a group of vat dyes based on benzanthrone. The benzanthrone molecule (I) consists of four condensed six-member rings. Benzanthrone itself does not have dye properties.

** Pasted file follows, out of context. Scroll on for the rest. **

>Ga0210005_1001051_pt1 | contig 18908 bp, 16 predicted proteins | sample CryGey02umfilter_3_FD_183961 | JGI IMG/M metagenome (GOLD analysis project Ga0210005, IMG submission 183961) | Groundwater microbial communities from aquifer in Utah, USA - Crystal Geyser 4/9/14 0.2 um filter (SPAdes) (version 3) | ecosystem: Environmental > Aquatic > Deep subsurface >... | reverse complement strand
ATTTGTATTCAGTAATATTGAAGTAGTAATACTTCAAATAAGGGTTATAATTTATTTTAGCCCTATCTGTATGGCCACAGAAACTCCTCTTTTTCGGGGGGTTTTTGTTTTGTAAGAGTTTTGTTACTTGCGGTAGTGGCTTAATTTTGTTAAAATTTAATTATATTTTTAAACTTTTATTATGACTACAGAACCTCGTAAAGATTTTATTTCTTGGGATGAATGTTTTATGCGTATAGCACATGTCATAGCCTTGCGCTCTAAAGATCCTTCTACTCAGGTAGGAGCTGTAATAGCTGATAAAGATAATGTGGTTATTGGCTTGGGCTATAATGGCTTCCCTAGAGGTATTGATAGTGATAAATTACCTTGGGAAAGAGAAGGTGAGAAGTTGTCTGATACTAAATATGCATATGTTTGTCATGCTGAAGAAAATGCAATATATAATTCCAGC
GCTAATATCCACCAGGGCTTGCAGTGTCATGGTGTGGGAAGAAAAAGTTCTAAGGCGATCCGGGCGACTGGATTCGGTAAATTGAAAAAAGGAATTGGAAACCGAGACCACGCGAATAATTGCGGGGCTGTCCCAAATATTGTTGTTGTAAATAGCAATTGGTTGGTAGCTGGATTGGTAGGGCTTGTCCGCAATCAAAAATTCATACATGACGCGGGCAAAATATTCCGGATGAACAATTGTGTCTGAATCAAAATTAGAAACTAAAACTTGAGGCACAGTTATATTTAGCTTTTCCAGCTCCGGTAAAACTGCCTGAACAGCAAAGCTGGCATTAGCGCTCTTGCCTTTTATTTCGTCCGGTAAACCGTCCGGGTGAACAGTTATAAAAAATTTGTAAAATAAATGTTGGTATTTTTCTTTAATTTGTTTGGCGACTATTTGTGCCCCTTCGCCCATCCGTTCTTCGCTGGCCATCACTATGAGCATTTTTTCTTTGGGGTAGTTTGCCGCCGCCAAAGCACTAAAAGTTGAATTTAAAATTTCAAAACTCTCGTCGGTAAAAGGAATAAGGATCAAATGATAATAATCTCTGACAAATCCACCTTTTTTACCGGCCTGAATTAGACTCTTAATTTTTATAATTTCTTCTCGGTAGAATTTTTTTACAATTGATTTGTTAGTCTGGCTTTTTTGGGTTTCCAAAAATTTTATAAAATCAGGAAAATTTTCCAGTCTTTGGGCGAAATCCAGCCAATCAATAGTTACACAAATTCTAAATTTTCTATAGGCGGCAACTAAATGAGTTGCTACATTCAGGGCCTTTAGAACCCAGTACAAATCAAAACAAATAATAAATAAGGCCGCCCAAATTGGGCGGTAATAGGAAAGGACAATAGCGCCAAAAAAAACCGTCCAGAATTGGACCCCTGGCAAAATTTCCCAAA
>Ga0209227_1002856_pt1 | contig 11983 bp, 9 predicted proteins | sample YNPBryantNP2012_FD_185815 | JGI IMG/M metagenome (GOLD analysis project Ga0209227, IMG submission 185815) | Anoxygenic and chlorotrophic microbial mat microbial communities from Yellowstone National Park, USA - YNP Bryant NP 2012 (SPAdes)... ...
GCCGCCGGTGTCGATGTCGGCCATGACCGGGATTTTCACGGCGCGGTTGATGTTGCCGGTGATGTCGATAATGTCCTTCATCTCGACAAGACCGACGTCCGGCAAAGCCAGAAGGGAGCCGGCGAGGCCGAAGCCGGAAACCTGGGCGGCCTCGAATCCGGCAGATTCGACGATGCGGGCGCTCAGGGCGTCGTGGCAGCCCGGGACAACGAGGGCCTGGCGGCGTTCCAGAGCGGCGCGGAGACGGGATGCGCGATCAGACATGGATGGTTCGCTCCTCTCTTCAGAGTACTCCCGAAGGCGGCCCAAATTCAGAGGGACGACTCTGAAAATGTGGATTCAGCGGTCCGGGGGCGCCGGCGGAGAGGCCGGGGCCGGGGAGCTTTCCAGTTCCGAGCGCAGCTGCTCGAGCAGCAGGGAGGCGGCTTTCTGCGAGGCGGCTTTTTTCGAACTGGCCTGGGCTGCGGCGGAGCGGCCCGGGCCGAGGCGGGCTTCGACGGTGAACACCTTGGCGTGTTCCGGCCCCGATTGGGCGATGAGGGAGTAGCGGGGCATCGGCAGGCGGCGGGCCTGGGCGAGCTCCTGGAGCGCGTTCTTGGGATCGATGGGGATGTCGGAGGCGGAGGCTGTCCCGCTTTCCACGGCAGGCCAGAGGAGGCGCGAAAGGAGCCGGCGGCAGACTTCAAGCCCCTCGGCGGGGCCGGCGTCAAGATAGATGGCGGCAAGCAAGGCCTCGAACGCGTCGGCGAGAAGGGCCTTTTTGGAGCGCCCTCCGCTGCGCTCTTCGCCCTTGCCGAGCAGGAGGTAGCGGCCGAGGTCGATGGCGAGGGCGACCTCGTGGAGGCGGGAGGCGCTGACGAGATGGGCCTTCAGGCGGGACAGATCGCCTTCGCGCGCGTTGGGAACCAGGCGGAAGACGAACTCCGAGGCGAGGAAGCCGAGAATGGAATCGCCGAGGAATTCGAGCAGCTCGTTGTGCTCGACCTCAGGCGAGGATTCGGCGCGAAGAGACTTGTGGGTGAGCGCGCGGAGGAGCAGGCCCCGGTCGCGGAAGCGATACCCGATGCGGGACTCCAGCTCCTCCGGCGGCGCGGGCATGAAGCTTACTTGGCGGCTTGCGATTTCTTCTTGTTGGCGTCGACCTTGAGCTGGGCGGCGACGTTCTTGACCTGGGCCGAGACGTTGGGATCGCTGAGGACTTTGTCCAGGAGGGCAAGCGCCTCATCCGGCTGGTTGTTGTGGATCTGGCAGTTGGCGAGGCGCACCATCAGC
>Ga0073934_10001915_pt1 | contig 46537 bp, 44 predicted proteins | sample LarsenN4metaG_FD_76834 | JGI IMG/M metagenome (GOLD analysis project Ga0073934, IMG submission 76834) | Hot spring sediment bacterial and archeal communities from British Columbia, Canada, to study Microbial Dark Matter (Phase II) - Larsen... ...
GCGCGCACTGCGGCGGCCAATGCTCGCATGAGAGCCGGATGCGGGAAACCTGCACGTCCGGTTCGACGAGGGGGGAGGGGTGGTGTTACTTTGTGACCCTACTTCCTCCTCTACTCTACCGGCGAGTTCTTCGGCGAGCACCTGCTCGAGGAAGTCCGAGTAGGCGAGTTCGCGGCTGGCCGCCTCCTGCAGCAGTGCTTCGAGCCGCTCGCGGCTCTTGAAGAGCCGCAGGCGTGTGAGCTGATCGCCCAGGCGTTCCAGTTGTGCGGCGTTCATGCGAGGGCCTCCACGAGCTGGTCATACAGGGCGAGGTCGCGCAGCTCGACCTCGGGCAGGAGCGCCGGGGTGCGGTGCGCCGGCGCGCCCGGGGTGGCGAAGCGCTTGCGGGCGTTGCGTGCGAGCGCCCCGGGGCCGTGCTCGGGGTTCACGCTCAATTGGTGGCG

Benzanthrone dyes are obtained by the condensation of two molecules of benzanthrone, with the splitting-off of four hydrogen atoms and the formation of two carbon-to-carbon bonds. Depending on the condensation conditions, either di-benzanthrone (II) or isodibenzanthrone (III) is obtained. Both substances, together with their various derivatives, the vat dyes, are distinguished by their great fastness, variety, and intensity of color tone; some of them are also used as fast pigments. Dibenzanthrone, Vat Blue 20, is obtained by fusing benzanthrone with KOH or a mixture of KOH and NaOH at 225° C. The alkaline solution of the product of its reduction by hydrosulfite is a reddish-violet color. It dyes cotton a dark blue color that is highly fast against the action of light and chlorine. Dimethoxydibenzanthrone, Vat Green 1, is obtained by the oxidation of dibenzanthrone to 16,17-dioxy dibenzanthrone and the methylation of the oxy groups. [Color descriptions are from the Colour Index, vol. 3, 1957.] It dyes cotton a very vivid dark blue-green color. Dibromodimethoxydibenzanthrone, Vat Green 2, is obtained by bromination of dimethoxydibenzanthrone; it yields colors of a yellowish hue. Isodibenzanthrone is reddish-violet and is obtained by treating 3-chlorobenzanthrone or 3,3’-benzanthronyl sulfide in a medium of alcohols and KOH. The most important derivatives of isodibenzanthrone are the halogen derivatives, such as dichlorisodibenz-anthrone, Vat Violet 1. It dyes cotton a violet color. AH benzanthrone dyes are insoluble in water and are applied to fabric in the form of leuco compounds.